(art by Sarah Mcmenomy*)
It is October and Samhain is drawing near. Who among us who observes the Wheel of the Year doesn’t get excited about this most sacred of witchy days? At Mabon we entered the dark half of the year, a time for reflection and looking within. Not only is the world around us darkening, it is time for us to face our own inner darkness.
Darkness. It’s a word we throw around a lot, but what does it mean for us as we move deeper into fall and toward winter? We hear that “dark” doesn’t necessarily mean “bad,” but then, why is darkness sometimes associated with negativity? Anger, death, sadness: these are just a few examples of things that cause us pain. But are they truly “negative”? If we use the principle “As above, so below” and look to nature, we see that some things grow and flourish and other things die. Forest fires spring up spontaneously, killing some plants, but activating others that can only reproduce under conditions of extreme heat and allowing them to carry on. Is any of this positive? Negative? Right? Wrong? It’s different when it’s us, we think. We feel pain, sorrow, purposelessness. And I’m not dismissing pain. I’m just suggesting that perhaps these things aren’t negative in and of themselves. Anger can motivate us to work to improve something that provokes us. It’s natural and okay to experience sadness, to cry, to feel afraid. Maybe these “dark” things hurt us when we have an excess of them in our lives. Too much sadness, and one can easily feel overwhelmed. Constant fear without reasonable cause, and one can miss out on much of life. You can even have too much of a good thing, as we so frequently say. Laughter, for example, is great, but would you really want to keep up a good belly laugh for thirty minutes straight?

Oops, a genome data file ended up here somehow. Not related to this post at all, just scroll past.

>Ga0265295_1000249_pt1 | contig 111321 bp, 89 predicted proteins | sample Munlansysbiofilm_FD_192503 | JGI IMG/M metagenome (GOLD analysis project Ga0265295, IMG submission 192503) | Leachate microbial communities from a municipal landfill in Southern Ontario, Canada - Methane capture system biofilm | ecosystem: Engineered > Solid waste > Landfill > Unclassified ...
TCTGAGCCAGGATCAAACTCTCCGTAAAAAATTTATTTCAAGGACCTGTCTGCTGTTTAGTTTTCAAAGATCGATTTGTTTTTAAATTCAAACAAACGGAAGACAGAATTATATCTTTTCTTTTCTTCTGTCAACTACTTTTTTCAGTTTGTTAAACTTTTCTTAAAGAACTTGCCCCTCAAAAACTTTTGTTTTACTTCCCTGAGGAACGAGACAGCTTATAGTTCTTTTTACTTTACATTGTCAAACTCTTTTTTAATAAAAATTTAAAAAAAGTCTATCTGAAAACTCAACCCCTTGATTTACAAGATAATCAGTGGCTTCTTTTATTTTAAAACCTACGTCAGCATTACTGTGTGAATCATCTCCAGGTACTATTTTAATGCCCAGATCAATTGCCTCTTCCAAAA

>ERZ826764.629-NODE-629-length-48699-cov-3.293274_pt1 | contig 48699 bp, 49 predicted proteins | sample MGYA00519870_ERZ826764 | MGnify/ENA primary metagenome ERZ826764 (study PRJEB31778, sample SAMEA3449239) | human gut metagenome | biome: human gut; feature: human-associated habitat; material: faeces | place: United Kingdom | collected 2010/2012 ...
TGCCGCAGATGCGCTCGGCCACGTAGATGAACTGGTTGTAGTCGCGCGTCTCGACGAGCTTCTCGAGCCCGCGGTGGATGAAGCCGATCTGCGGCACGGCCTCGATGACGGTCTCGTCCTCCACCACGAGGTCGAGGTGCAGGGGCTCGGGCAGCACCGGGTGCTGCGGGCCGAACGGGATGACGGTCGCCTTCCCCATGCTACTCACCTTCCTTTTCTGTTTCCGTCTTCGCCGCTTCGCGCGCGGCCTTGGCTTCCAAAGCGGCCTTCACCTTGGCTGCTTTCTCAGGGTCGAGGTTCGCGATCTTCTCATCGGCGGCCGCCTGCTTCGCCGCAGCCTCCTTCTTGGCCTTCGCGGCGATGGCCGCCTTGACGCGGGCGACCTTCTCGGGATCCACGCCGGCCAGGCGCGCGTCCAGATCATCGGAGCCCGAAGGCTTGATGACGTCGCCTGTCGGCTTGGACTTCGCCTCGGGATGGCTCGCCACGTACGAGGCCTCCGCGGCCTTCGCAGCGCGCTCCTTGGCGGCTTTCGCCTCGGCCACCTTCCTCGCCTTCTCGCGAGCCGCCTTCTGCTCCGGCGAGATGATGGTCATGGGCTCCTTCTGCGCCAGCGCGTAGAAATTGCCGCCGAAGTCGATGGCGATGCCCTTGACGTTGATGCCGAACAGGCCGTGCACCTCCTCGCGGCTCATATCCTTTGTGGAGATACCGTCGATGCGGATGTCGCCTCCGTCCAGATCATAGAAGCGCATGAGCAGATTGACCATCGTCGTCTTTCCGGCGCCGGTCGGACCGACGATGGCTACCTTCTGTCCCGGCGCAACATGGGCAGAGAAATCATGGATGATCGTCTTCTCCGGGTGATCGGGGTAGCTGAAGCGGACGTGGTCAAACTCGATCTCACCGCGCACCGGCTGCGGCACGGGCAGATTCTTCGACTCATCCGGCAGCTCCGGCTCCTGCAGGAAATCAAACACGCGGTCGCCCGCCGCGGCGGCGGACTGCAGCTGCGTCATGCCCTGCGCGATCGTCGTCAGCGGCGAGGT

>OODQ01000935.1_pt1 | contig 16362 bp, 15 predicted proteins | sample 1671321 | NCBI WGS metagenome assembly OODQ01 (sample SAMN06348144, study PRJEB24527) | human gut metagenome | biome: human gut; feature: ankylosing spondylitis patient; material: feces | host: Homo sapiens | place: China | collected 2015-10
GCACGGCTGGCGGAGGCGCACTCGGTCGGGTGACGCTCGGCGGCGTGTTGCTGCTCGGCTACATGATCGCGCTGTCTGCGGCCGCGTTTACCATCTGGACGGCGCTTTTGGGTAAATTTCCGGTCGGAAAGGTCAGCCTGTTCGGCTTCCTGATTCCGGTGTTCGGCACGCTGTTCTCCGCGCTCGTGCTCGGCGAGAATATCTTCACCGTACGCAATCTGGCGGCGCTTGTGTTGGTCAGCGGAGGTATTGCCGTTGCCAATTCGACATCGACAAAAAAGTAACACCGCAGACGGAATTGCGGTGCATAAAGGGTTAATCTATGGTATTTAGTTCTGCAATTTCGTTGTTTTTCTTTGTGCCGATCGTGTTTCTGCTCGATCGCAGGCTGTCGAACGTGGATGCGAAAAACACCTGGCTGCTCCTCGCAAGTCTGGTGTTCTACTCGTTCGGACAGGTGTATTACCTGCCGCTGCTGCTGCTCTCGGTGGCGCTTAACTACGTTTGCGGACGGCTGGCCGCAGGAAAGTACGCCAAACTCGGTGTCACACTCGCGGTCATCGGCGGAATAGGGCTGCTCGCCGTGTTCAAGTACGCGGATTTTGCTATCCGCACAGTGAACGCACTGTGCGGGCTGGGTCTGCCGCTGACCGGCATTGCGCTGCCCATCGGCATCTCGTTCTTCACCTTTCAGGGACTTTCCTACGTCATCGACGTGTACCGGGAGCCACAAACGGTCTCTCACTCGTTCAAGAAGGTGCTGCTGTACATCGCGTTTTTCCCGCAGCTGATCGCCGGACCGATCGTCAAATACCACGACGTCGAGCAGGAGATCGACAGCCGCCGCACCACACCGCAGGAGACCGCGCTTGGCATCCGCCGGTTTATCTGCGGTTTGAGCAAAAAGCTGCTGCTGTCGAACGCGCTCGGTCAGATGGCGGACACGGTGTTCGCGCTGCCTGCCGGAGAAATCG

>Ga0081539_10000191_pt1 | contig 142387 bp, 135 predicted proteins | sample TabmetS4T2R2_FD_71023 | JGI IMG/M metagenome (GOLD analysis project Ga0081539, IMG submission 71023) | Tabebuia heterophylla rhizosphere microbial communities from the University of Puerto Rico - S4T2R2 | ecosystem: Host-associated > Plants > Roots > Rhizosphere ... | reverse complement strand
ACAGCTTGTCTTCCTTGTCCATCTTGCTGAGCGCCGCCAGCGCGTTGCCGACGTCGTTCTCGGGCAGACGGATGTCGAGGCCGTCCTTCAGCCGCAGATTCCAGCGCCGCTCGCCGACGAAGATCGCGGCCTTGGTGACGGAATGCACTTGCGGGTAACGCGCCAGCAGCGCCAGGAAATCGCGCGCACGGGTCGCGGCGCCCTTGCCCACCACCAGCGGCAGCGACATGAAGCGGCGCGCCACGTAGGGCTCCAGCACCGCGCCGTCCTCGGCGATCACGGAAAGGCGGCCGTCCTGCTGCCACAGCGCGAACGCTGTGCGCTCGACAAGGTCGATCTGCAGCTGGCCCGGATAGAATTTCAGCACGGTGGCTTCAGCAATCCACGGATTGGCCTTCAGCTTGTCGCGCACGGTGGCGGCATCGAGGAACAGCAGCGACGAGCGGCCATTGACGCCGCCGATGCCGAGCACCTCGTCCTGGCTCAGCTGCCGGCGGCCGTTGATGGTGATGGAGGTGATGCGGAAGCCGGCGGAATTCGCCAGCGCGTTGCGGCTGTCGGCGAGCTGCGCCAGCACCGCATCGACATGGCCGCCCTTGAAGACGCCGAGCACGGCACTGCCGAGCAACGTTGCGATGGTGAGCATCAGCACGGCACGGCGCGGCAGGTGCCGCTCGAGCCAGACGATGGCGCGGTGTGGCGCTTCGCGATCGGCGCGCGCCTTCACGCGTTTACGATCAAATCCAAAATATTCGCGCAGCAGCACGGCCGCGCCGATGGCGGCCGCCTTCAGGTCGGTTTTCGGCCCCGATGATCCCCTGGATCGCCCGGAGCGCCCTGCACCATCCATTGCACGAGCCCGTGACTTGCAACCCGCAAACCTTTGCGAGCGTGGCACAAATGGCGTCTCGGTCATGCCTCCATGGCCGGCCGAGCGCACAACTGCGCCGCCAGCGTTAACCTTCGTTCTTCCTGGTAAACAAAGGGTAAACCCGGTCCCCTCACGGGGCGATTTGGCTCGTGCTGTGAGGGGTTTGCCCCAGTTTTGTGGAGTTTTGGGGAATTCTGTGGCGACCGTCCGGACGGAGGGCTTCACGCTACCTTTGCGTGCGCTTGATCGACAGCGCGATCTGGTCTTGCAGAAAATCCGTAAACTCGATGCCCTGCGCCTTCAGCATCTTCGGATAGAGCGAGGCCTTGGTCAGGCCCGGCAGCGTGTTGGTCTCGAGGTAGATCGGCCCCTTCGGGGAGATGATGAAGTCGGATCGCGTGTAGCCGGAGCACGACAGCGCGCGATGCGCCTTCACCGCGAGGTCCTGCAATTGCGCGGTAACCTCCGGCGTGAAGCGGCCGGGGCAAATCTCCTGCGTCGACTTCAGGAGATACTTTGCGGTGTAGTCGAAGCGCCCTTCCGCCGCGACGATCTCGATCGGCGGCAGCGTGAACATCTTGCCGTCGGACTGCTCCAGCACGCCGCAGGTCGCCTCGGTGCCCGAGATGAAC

Samhain and the dark of the year are times when we focus on both that which is hidden and the necessary role destruction plays in our lives. We encounter the realm of the dead and perform divination, self-reflection, and purging. It is difficult to see what hides in the dark, just as we cannot see what lies beyond this life. We reflect because we may not have considered all that is important, leaving it hidden beneath the busyness and activity of our daily lives. When we take part in the tradition of considering what we need to “let go of” at Samhain, we recognize that destruction and loss play an important and necessary role in our lives. We are surrounded by this destruction every day. All life feeds on other life. We eat animals or plants, and the plants feed on organic material in the soil. When we die, we will be swallowed into that soil and become the material that feeds other life. Is this scary? Naturally. But Samhain is a time for facing our fears of the dark.
When we honor our beloved dead, commune with them, think about our beliefs about where they are now and where we’ll be when it’s our time to pass over, we integrate this vital and opposite aspect of life into our consciousness. Instead of fearing death, as much of our society does, we engage with it. Witches are often referred to as walkers between the worlds of the living and the dead and Samhain is the perfect time to find out just how comfortable you are doing that walking. Is facing death frightening? Invigorating? Calming? When death is encountered regularly while we’re alive, every year at Samhain and perhaps much more often than that, we become, while not entirely fearless, more comfortable with its inevitable presence.
We accept that this physical aspect of life we experience is not all there is, and so the world on the other side of the thinning veil is real to us. Holding rituals to honor your loved ones who have passed and inviting them to a “dumb supper” are both excellent ways to get an introduction to the other side. Creating an altar of photos, favorite things, and other mementos is a great way to make them feel at home. But as you look to the world of the dead, don’t forget to also look within. You might like to do divination for the coming year or to find a focus for the long winter ahead. Journaling, meditation, and bouncing ideas off of other people to reflect on later are other great ways of doing this.
This time of year is about all things scary, and we have fun with that just like everyone else. But let us remember, as the dark begins closing around us, that we only fear it because it is hidden. It has its place, like everything else, and we must simply strive to understand it and to keep it in balance. I hope you have a blessed Samhain, and may your encounters with the darkness change you.
*art by Sarah McMenomy
I attempt to capture mystical and visionary experiences from the auric to the occult in my digital art. I use scrying, meditation, dream work, and photography as the basis for my intensely detailed line drawings. If you’d like to see more, please visit my site sarahmcmenomy.myportfolio.com.